7 Rules of Better Compact Homes

I  believe there is a need for more compact housing.  I have been advocating such for close to a decade.  The mainstream is now starting to take notice.  There is a potential huge latent demand.

Most of us are approaching mid-age – we see it when we look in the mirror.   The Sandwich Generation.  How to make ends meet; stay in the area we like and accommodate adult children, possibly grandkids and/or aging parents?

Compact housing has strong investment appeal.

Regardless of buyer profile, new compact homes will also need to be affordable and increasingly cater for more occupants.

To that end, compact housing design must be clever in its use of space; finishes; building amenities and services.

My 7 Rules

So, what are some rules to building (and buying) a better compact dwelling?

  1. Space

There are basic human dimensions that can only be compromised so far.  For example, living areas must allow for residents and guests to move around.  One needs to be able to get easily into a bed.  You do need to perform certain functions in a bathroom.

Kitchens need workable bench space and storage options; good lighting and ventilation.

  1. Natural light and ventilation

On that note, natural light and ventilation are very important.  Often, the perception of space is more important than the actual size or dimensions.

  1. Energy efficiency

Also increasingly important, is energy efficiency.  The best way to do that is via orientation, natural light and ventilation.

  1. Storage

Storage is king when it comes to compact living.  The better the storage space, the better your tenant and owner-resident resale appeal.

  1. & 6. Privacy/security and parking

Privacy and security are also important, as, too, is car parking.  Handling parking provisions successfully is paramount. 

  1. Multiple uses

Finally, in our ever increasingly busy and compromised world, our urban space already has multiple uses, and will need to have more in the future.

Multi-functional space will become the norm.  For example, do we really need a full-time dining room?  Yes, we might want a space to entertain four or even six quests occasionally, but not every day or even every week.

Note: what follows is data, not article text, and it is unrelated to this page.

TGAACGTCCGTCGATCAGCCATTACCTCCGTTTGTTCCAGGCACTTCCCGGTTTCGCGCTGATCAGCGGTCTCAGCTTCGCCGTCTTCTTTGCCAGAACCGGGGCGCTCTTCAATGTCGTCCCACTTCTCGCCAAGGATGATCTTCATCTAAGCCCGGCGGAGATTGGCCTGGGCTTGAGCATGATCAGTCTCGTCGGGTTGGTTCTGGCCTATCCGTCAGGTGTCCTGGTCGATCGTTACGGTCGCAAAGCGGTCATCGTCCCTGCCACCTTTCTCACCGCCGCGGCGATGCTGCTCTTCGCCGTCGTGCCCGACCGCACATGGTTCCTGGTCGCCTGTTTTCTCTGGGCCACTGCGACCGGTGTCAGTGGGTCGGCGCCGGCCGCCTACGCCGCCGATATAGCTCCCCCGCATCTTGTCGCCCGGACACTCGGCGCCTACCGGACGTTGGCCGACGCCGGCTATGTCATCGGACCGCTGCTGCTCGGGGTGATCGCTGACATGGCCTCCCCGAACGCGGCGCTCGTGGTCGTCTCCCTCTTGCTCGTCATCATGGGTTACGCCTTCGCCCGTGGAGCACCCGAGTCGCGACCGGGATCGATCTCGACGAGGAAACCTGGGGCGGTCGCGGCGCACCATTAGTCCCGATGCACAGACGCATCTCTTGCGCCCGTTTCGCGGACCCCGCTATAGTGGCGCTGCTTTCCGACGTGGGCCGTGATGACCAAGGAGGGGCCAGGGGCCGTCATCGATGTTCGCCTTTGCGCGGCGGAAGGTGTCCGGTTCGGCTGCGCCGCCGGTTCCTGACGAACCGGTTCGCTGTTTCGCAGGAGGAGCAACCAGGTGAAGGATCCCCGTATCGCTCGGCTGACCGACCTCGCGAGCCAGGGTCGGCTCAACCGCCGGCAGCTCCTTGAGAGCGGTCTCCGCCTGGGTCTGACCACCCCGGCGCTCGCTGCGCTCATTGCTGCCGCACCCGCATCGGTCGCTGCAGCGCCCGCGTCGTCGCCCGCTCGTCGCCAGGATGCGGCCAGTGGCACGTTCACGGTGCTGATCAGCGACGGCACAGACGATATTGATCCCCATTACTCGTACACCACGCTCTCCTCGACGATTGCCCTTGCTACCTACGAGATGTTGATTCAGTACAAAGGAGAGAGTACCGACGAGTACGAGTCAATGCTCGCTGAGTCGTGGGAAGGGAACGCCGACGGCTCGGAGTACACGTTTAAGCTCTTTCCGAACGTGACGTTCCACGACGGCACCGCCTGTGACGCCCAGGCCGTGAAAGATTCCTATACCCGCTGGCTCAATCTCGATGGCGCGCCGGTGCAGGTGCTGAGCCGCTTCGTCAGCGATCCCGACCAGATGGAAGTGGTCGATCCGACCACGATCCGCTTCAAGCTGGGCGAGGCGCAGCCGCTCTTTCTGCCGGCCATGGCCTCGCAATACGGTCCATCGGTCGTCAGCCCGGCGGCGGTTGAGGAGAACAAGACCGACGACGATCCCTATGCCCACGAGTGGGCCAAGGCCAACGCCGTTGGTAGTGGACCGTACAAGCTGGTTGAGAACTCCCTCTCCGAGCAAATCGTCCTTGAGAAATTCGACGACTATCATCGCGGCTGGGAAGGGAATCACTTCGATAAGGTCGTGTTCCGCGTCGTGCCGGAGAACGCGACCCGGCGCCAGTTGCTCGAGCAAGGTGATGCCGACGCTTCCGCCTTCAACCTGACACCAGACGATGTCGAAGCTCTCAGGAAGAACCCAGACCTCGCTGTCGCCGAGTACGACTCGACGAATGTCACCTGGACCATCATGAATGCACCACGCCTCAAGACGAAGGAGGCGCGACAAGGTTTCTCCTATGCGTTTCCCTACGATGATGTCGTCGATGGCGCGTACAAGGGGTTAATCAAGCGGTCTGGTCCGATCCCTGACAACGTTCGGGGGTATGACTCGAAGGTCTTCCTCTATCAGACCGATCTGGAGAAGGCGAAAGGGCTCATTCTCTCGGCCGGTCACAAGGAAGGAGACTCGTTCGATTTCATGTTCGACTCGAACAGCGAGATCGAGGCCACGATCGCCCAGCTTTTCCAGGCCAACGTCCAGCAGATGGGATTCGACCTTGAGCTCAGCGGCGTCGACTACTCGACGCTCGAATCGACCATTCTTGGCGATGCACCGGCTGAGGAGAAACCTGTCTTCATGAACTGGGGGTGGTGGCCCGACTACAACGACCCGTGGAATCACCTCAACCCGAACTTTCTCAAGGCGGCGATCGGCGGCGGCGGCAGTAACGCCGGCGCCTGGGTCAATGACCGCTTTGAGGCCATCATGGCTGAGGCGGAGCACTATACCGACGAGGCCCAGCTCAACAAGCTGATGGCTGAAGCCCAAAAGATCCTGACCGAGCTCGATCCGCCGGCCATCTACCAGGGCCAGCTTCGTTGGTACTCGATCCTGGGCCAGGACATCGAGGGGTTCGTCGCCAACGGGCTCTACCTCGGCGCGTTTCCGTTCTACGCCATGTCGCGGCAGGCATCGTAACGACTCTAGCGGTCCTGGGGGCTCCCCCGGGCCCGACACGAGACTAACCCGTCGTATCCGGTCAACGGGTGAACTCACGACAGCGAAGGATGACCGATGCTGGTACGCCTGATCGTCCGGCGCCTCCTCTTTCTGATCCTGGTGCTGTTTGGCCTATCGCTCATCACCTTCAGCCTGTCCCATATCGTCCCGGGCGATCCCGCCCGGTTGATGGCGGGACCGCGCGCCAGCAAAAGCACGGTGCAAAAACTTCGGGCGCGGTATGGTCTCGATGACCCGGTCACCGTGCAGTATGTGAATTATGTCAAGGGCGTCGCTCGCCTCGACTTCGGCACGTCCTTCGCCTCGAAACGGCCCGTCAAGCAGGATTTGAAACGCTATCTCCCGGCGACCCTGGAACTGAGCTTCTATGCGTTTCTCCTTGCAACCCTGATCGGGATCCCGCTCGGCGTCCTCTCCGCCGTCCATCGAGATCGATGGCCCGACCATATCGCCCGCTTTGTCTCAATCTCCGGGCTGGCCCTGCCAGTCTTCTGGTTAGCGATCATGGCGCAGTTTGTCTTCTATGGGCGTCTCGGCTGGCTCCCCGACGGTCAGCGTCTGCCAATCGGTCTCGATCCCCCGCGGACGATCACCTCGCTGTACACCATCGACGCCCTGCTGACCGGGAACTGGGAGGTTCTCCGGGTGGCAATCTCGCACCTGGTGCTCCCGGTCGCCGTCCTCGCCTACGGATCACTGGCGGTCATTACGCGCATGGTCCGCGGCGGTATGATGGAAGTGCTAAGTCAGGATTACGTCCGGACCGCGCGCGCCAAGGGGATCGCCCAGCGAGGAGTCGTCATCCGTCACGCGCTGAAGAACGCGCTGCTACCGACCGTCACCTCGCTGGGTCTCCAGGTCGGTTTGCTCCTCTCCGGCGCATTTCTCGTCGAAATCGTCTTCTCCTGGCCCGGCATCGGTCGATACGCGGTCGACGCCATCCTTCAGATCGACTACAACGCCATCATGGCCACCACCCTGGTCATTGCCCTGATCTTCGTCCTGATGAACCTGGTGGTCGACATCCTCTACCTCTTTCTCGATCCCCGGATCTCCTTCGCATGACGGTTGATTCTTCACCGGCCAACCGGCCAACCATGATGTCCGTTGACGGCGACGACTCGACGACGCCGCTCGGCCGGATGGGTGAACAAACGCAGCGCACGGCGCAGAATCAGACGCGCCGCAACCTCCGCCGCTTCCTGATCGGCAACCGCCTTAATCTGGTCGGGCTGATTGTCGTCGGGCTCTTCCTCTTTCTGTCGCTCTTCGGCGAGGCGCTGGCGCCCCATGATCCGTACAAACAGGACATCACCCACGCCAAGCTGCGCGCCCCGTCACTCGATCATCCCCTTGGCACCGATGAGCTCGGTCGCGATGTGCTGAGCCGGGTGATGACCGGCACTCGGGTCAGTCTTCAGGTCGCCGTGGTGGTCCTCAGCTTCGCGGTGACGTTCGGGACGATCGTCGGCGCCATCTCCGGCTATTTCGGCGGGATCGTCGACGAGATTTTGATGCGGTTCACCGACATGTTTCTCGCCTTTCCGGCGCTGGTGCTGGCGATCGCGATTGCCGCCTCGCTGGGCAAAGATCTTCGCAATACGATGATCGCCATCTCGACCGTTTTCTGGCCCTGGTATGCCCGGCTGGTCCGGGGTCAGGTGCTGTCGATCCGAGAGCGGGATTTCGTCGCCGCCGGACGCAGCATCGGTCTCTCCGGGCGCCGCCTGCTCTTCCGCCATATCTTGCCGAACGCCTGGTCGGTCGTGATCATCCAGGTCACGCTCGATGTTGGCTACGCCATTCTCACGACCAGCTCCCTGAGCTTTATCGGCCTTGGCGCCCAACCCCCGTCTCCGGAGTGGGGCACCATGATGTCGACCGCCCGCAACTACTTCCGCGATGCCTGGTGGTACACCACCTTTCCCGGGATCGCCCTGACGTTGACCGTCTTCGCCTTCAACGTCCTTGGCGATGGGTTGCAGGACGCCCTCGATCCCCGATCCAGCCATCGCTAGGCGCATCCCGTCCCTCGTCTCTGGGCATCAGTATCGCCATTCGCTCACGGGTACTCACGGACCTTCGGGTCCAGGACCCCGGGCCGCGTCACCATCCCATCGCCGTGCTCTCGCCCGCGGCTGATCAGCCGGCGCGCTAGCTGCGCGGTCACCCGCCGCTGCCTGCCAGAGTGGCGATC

Similarly, this applies to the secondary bedrooms.  Why can’t the bed in these bedrooms pull out or fold down from a wall, especially if it is only used on the occasional weekend?

Future proofing

Current trends strongly suggest that we may not be able to continue to afford all the traditional spaces that once made up our homes.

So, we need more compact housing.  And this is especially the case given that most of our population growth is now taking place in just a handful of places.  And this trend is expected to accelerate over the next decade or two. 

Yet, despite this need, too many planning authorities are still stuck in the traditional-based ‘house versus apartment tower’ mindset.

What’s missing

What is missing are housing solutions in-between these two polarised options.  These need to be supplied across much of the Australian fabric and especially in our outer suburbs.

Our experience is that many residents want to ’age in place’.  Most don’t want to live in an impersonal high-rise apartment complex.  They would like to downsize; stay local and have some nexus to the ground.  But in the absence of affordable choice, they stay put, often as a couple or even a single person in large detached homes.

This ‘in-between’ housing would also suit many first home buyers; plus, of course, the rental market.

There is a real lack of new housing choice in the Australian market.  This is stopping many first home buyers.  It is preventing quite a lot empty-nesters from downsizing.  

Until next time,

Michael Matusik

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